Statins Might Have A Good Effect in Reducing Prostate Cancer Aggressiveness

Categories: Winter 2009
(This material is adapted for QUEST by Cecilia Lacks, PhD from study results that have been accepted for journal publication. Authors: Stacy Loeb, MD; Donghui Kan; Brian T. Helfand, MD; Robert B. Nadler, MD; and William J. Catalona, MD)

Some studies have suggested that statins, in addition to their benefits for prevention of heart disease, might reduce the risk of the aggressive forms of prostate cancer.

Statins are a class of drugs used to lower cholesterol levels by preventing the liver, which is responsible for 75 percent of cholesterol production, from creating cholesterol.

Possible Connection

The possibility that statins affect prostate cancer makes biological sense because statins are known to inhibit cell growth and to be involved in the process of programmed cell death.

Also, because cholesterol has a role in numerous cell pathways, considerable research is taking place into the association between statins and the risk of malignancy.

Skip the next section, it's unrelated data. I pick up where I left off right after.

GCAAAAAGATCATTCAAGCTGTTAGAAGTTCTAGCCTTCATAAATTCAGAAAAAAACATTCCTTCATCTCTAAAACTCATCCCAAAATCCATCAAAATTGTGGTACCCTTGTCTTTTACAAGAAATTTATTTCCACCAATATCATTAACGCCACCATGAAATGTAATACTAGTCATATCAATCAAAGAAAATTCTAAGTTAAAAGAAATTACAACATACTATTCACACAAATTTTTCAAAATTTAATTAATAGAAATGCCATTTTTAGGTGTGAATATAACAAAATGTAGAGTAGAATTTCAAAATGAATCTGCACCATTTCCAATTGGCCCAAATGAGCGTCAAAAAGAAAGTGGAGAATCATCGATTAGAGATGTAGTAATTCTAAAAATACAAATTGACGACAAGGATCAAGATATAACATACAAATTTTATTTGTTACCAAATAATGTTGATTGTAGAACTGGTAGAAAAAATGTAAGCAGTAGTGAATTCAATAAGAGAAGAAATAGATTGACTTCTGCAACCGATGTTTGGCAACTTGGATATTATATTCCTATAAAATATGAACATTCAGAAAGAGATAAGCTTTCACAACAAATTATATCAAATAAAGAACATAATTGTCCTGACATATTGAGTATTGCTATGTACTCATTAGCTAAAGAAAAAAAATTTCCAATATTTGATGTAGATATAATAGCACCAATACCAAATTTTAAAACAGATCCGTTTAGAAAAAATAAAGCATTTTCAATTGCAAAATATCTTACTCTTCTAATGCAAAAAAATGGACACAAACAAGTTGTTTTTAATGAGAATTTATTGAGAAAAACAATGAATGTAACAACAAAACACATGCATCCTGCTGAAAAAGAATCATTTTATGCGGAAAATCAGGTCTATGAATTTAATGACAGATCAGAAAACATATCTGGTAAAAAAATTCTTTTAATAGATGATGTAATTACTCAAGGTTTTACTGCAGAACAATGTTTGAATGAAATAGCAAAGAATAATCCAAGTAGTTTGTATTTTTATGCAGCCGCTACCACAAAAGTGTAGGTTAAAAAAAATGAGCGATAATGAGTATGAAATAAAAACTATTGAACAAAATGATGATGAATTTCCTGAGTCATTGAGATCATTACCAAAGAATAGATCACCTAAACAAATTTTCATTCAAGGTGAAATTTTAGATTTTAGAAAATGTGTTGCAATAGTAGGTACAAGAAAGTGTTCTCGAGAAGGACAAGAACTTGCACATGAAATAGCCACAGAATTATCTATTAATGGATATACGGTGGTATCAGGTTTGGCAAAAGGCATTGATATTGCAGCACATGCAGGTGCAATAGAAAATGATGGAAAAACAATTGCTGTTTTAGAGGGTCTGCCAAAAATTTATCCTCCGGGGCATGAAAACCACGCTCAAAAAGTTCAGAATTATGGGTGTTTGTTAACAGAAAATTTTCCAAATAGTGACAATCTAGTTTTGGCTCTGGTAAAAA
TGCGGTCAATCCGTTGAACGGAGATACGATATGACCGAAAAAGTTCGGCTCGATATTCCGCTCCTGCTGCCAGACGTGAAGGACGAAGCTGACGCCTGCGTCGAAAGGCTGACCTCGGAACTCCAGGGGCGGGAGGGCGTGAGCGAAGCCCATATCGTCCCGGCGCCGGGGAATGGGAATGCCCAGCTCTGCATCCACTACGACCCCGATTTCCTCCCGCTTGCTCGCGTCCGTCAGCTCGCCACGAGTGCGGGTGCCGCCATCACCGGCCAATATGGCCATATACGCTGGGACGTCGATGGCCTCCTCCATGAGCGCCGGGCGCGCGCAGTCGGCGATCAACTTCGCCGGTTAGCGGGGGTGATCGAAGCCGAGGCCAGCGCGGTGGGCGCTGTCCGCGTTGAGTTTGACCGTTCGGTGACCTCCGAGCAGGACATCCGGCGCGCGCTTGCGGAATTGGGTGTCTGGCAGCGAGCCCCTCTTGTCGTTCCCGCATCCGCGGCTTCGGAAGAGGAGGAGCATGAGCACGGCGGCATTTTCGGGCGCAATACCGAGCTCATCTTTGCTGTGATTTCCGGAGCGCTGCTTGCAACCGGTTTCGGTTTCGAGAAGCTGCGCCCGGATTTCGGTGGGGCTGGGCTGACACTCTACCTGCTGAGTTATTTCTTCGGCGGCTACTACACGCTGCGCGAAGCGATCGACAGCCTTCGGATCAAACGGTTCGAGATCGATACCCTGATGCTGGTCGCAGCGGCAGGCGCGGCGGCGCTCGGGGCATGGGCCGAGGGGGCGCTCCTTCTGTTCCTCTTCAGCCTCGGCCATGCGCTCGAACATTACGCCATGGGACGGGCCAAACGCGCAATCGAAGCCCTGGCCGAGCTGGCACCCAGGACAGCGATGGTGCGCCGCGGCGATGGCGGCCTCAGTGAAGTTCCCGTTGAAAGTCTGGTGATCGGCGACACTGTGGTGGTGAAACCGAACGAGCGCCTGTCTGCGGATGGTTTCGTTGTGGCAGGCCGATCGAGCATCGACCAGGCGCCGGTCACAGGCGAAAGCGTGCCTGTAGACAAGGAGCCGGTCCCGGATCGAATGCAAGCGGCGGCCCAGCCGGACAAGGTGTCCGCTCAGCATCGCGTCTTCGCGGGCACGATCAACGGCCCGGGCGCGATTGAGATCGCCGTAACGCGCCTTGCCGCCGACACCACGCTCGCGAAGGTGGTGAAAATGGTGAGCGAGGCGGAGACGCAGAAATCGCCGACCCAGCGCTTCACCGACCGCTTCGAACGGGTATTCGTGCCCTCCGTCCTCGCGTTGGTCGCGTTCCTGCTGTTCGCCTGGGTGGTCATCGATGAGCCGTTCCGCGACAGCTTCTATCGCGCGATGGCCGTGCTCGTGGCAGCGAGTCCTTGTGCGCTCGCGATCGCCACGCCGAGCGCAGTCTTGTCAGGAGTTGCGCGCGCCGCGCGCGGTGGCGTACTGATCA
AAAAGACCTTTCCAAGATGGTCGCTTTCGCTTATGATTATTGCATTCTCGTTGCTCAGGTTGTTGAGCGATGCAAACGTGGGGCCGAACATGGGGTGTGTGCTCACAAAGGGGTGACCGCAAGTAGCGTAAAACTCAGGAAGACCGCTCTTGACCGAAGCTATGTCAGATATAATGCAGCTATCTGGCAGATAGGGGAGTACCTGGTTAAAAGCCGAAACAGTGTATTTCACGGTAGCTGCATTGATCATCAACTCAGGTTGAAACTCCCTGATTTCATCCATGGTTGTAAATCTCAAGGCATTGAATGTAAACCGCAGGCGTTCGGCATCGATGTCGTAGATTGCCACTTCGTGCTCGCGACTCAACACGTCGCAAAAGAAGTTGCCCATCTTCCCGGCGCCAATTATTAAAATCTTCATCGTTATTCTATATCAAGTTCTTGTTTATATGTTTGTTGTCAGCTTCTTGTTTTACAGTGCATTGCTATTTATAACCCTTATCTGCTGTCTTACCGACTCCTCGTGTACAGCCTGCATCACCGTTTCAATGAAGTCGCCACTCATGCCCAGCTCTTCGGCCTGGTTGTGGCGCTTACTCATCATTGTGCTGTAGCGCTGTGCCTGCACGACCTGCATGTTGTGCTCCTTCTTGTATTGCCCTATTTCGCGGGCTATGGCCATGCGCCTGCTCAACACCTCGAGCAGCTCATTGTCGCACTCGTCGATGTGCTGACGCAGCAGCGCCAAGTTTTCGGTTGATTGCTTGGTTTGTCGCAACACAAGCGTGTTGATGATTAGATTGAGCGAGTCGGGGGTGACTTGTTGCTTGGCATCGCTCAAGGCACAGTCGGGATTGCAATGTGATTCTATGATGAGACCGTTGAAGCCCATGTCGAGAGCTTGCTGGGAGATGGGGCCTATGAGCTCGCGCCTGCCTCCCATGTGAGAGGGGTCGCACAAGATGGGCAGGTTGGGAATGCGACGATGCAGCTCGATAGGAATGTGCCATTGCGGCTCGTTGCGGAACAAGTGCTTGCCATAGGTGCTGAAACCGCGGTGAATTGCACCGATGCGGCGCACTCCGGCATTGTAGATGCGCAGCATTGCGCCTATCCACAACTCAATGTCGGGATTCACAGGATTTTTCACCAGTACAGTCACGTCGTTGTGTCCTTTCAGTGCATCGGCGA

This study analyzed data on preoperation statin use by 1351 radical prostatectomy (RP) patients (Dr. Catalona).

The clinical and pathological tumor features were compared between 504 users of statins and 847 who were not users.

The pre-operation PSA levels were significantly lower among men taking statins, even though biopsy Gleason score and clinical stage were similar between the two groups.

Pathology reports, after the RP, showed that tumor volume and percentage of cancer in the radical prostatectomy specimen were significantly lower in patients taking statins – despite a similar overall prostate size.

Although most patients in the study had organ-confined cancer, statin users had a proportionately lower rate of adverse tumor pathology features, including a significantly lower risk of positive (cancerous) surgical margins. (Margins are the edges of the removed tumor.)

More Investigation Needed

Results suggest that the use of statins might be associated with more favorable pathological features in patients who are treated by radical prostatectomy, but the underlying links between statins and prostate cancer require much further investigation.

The journal articles finishes with the following:

Overall, it would be premature to base clinical recommendations on these observational results…. Carefully designed trials are necessary to assess whether statins will be useful in prostate cancer prevention.

(Dr. Catalona)

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